As for the actual gameplay... well, there is a lot to say. Concerning the basics, your party can hold up to four characters (it’s only towards the end of the game that you can choose who will be the fourth party member), and all character actions are determined in advance. That is to say you decide what all playable characters will do before the actual turn begins. This in itself manages to present quite a few problems.
To give a basic example, assume you’re coming up against an enemy you haven’t encountered yet. Let’s say this enemy has the ability to poison individual members of your group. You decide to have all members of your party attack, since it seems like a weak enemy, and yet during the first turn your entire party is poisoned. You don’t get the chance to cure anybody until all members of the party, and every enemy, has had their turn. This makes a lot of the enemy encounters (of which there are plenty) based purely on caution as opposed to strategy; you just assume that enemies might have an instant death spell and focus your attacks around that. To further complicate (or perhaps simplify) matters is the group spirit meter. All special attacks and magic spells are dependent on the amount of spirit points available, which in conjunction with the fact that all decisions have to be made for the group in advance (as opposed to the logical and user-friendly form of reacting to battle progression immediately, makes for a very unstrategic and repetitive battle system). Even if you make your characters with the fastest response focus (which increases the parties’ spirit), those spirit points are not available until the next group turn. The fact that even magic spells require the spirit points of the entire group, in addition to MP cost, seriously limits battle options. More often than not you’ll spend the first round building up spirit points then spending them on one character’s special move to wipe out the enemies. Considering the frequency of random battles, you may find yourself developing carpal tunnel syndromes from choosing the same attacks over, and over and over and over and over and over and over and over and over... again.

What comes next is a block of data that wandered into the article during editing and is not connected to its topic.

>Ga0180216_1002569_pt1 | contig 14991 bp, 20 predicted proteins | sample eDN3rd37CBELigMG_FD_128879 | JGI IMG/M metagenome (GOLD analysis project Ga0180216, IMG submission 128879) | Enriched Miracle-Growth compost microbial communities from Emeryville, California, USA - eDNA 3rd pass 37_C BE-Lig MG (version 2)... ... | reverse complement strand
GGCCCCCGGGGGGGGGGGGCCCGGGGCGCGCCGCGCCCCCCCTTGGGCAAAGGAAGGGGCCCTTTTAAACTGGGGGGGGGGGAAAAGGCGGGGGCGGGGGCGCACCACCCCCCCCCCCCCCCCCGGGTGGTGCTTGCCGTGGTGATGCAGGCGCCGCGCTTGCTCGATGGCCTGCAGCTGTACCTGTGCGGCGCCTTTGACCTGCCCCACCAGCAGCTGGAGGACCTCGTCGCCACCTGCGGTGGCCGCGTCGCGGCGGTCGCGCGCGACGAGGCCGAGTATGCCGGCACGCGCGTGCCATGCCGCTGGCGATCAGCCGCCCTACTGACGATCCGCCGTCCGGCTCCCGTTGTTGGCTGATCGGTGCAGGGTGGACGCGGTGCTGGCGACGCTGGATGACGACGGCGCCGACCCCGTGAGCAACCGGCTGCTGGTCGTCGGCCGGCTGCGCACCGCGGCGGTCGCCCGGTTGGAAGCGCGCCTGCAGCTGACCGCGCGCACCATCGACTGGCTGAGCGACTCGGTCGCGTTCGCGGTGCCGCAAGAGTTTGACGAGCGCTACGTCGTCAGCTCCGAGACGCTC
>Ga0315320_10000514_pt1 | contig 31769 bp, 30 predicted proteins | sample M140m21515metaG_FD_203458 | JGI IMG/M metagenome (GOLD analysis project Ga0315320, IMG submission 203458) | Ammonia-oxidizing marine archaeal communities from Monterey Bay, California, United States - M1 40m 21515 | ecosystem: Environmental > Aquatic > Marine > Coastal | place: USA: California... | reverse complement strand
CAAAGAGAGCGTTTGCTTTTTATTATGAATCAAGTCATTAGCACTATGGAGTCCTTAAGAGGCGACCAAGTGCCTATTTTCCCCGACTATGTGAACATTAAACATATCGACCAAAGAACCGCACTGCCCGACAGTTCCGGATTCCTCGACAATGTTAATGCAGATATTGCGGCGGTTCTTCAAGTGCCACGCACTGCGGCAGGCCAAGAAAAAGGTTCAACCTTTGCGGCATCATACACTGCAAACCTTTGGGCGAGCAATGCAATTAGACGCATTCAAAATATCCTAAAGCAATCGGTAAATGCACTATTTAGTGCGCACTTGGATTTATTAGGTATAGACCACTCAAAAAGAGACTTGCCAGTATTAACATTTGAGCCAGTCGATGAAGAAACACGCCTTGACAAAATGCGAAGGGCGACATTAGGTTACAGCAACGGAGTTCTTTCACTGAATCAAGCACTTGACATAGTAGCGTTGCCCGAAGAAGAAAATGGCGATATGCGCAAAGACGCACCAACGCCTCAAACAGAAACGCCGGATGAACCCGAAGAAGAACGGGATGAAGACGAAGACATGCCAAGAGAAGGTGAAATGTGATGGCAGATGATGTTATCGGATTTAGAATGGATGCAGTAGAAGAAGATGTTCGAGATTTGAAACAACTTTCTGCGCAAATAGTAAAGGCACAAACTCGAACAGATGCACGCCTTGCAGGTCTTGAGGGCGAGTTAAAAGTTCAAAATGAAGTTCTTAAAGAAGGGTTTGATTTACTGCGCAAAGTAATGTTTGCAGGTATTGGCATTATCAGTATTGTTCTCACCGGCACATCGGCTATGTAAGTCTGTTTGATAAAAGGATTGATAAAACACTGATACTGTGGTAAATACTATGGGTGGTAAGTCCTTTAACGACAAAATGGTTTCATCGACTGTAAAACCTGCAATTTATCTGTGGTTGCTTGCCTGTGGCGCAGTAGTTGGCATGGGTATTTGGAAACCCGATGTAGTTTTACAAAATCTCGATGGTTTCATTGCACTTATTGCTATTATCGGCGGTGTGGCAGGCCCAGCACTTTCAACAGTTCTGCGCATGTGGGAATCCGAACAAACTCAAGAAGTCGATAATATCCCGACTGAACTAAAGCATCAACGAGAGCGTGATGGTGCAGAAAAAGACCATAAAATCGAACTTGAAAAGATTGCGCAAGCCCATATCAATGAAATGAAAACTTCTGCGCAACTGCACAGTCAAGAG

And then again.
Straightforward character centered R.P.G battles are not all there is in the game though. This is a story based around Pirates after all, so there are a number of Ship Battles. These are actually set up in a similar fashion to the normal character battles. Each character has a turn slot that is applied to ship functions (firing the ships cannons, using it’s special weapons etc.) and all character turns are determined in advance, but at least in this mode you have some idea of how to react. Icons are present over a turn’s slot that alerts you to the potential for damage or strategic advantage. But this doesn’t make the ship battles any less problematic. Whereas the character battles are repetitive; the ship battles are merely dull. Once you determine all your characters actions, the game shows you each ships’ moves in almost agonizing detail. It could be over two minutes before the next turn starts up. Fortunately the ship battles are mostly story-centered, so that in context they do constitute a change of pace from the endless character-based random battles. But there is something that links the two battle modes together in terms of removing anything resembling strategy or critical thinking: the Super Moves.